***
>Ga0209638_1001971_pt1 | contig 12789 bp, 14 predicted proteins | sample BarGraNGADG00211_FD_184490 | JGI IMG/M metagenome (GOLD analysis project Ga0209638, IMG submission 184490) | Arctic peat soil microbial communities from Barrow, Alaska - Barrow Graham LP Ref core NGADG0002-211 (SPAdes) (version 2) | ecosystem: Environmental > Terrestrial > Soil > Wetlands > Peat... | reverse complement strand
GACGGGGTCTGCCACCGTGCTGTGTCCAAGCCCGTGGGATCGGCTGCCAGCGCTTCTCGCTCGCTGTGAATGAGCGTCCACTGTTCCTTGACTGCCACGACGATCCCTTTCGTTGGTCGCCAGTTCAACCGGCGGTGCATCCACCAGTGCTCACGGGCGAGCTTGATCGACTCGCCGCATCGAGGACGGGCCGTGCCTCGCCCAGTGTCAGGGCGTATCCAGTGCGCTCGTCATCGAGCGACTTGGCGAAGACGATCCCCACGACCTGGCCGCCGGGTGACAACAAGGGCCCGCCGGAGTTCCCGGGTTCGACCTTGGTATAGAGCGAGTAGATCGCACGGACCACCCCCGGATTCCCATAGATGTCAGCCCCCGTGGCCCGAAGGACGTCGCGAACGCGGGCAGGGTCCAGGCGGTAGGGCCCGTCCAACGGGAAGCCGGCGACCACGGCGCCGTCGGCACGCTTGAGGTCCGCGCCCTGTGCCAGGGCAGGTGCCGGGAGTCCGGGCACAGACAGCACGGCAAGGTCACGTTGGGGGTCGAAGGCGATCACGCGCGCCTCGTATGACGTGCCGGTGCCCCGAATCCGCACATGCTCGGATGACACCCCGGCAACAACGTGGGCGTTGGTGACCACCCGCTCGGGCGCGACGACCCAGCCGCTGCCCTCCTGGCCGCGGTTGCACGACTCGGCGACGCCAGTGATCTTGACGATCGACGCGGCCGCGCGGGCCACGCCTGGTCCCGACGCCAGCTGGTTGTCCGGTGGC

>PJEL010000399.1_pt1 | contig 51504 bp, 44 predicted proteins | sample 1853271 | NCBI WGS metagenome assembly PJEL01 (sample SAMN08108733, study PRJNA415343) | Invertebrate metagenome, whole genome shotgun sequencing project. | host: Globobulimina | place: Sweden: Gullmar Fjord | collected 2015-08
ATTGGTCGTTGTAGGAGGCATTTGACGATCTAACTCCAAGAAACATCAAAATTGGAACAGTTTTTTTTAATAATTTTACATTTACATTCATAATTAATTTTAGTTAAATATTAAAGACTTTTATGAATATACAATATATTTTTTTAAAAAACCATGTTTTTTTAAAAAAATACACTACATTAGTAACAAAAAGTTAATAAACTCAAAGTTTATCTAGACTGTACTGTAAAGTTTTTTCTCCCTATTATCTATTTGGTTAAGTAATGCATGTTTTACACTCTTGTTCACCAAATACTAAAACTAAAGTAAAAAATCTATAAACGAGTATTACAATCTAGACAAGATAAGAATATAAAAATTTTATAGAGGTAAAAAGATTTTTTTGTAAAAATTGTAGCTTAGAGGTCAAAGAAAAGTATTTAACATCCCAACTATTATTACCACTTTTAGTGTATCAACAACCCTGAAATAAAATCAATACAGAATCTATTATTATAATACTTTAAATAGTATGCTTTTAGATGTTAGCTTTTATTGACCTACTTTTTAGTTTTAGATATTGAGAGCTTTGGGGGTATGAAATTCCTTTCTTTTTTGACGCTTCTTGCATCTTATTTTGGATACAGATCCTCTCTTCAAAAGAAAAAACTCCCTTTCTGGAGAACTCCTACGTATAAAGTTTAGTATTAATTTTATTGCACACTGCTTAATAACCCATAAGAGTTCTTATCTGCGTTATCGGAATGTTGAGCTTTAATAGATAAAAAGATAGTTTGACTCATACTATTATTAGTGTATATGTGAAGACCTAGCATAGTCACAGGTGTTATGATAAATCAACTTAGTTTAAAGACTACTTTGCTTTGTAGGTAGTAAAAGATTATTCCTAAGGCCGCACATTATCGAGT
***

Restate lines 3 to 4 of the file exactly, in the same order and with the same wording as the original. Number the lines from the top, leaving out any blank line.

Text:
>PJEL010000399.1_pt1 | contig 51504 bp, 44 predicted proteins | sample 1853271 | NCBI WGS metagenome assembly PJEL01 (sample SAMN08108733, study PRJNA415343) | Invertebrate metagenome, whole genome shotgun sequencing project. | host: Globobulimina | place: Sweden: Gullmar Fjord | collected 2015-08
ATTGGTCGTTGTAGGAGGCATTTGACGATCTAACTCCAAGAAACATCAAAATTGGAACAGTTTTTTTTAATAATTTTACATTTACATTCATAATTAATTTTAGTTAAATATTAAAGACTTTTATGAATATACAATATATTTTTTTAAAAAACCATGTTTTTTTAAAAAAATACACTACATTAGTAACAAAAAGTTAATAAACTCAAAGTTTATCTAGACTGTACTGTAAAGTTTTTTCTCCCTATTATCTATTTGGTTAAGTAATGCATGTTTTACACTCTTGTTCACCAAATACTAAAACTAAAGTAAAAAATCTATAAACGAGTATTACAATCTAGACAAGATAAGAATATAAAAATTTTATAGAGGTAAAAAGATTTTTTTGTAAAAATTGTAGCTTAGAGGTCAAAGAAAAGTATTTAACATCCCAACTATTATTACCACTTTTAGTGTATCAACAACCCTGAAATAAAATCAATACAGAATCTATTATTATAATACTTTAAATAGTATGCTTTTAGATGTTAGCTTTTATTGACCTACTTTTTAGTTTTAGATATTGAGAGCTTTGGGGGTATGAAATTCCTTTCTTTTTTGACGCTTCTTGCATCTTATTTTGGATACAGATCCTCTCTTCAAAAGAAAAAACTCCCTTTCTGGAGAACTCCTACGTATAAAGTTTAGTATTAATTTTATTGCACACTGCTTAATAACCCATAAGAGTTCTTATCTGCGTTATCGGAATGTTGAGCTTTAATAGATAAAAAGATAGTTTGACTCATACTATTATTAGTGTATATGTGAAGACCTAGCATAGTCACAGGTGTTATGATAAATCAACTTAGTTTAAAGACTACTTTGCTTTGTAGGTAGTAAAAGATTATTCCTAAGGCCGCACATTATCGAGT